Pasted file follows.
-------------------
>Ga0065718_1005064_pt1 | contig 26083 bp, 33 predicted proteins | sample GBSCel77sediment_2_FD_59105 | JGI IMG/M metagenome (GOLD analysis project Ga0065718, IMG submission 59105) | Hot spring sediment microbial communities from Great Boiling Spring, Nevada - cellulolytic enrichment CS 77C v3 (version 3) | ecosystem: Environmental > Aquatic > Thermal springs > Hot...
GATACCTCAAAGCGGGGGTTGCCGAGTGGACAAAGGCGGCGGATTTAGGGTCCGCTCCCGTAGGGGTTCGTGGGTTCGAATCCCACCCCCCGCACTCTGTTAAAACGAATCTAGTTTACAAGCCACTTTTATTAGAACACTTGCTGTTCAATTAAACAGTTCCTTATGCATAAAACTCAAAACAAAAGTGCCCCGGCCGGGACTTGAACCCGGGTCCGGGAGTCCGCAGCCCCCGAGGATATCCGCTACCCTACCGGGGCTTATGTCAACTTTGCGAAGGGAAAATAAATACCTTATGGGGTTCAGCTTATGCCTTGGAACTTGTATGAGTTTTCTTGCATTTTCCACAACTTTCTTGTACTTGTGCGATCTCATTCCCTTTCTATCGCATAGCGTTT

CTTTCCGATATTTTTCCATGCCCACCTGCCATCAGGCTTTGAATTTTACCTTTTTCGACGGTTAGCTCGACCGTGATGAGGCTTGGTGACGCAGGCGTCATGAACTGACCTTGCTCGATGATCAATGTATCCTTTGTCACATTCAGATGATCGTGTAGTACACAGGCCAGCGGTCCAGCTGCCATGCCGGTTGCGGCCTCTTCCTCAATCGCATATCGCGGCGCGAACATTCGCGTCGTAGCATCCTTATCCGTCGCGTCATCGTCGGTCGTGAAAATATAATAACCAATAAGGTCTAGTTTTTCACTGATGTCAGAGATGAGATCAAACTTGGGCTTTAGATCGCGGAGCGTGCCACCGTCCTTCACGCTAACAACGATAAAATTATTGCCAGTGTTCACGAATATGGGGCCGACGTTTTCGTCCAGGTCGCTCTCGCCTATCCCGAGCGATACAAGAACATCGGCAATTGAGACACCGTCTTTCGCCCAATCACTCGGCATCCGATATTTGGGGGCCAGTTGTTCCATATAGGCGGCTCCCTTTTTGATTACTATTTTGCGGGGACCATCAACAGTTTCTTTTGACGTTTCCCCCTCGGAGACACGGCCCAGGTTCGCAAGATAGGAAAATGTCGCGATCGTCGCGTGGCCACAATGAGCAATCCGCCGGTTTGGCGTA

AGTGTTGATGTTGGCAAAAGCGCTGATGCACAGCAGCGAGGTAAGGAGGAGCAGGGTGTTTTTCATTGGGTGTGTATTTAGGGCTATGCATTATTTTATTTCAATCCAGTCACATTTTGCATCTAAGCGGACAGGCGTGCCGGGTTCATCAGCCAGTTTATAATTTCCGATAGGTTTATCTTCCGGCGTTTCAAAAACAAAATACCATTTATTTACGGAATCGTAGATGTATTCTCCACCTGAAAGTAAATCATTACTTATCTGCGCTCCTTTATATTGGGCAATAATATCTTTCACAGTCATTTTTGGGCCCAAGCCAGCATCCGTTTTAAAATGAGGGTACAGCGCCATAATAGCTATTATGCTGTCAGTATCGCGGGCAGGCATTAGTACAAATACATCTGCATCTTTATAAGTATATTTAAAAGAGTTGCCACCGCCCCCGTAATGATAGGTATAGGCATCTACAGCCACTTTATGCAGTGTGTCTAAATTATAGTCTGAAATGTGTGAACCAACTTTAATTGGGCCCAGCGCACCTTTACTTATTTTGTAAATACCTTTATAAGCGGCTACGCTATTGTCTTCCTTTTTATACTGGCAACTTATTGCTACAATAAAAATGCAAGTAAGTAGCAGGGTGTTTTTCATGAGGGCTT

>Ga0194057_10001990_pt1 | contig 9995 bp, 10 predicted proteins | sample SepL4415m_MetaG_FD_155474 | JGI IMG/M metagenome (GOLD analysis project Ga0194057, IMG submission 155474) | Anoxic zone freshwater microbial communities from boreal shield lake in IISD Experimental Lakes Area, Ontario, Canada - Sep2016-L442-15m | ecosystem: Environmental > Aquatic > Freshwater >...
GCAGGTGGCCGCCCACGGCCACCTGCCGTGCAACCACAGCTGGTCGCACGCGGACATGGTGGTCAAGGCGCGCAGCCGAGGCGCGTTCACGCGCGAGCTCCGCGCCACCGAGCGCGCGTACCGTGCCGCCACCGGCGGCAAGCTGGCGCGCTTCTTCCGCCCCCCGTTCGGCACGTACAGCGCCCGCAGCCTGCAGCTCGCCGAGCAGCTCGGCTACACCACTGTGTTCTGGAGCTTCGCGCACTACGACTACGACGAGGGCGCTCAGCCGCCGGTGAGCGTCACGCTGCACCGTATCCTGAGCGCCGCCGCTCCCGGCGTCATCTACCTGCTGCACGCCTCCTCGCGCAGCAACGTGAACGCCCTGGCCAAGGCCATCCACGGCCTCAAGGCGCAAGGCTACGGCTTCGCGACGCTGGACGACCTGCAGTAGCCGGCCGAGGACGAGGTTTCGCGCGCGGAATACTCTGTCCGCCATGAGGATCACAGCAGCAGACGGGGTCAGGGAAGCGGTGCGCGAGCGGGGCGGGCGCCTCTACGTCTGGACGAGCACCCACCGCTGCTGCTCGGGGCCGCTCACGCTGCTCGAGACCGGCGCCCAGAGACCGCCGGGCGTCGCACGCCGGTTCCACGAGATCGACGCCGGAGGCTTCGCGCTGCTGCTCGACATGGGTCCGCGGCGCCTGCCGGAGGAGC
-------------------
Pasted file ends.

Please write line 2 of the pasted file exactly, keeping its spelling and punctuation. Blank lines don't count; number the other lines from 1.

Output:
GATACCTCAAAGCGGGGGTTGCCGAGTGGACAAAGGCGGCGGATTTAGGGTCCGCTCCCGTAGGGGTTCGTGGGTTCGAATCCCACCCCCCGCACTCTGTTAAAACGAATCTAGTTTACAAGCCACTTTTATTAGAACACTTGCTGTTCAATTAAACAGTTCCTTATGCATAAAACTCAAAACAAAAGTGCCCCGGCCGGGACTTGAACCCGGGTCCGGGAGTCCGCAGCCCCCGAGGATATCCGCTACCCTACCGGGGCTTATGTCAACTTTGCGAAGGGAAAATAAATACCTTATGGGGTTCAGCTTATGCCTTGGAACTTGTATGAGTTTTCTTGCATTTTCCACAACTTTCTTGTACTTGTGCGATCTCATTCCCTTTCTATCGCATAGCGTTT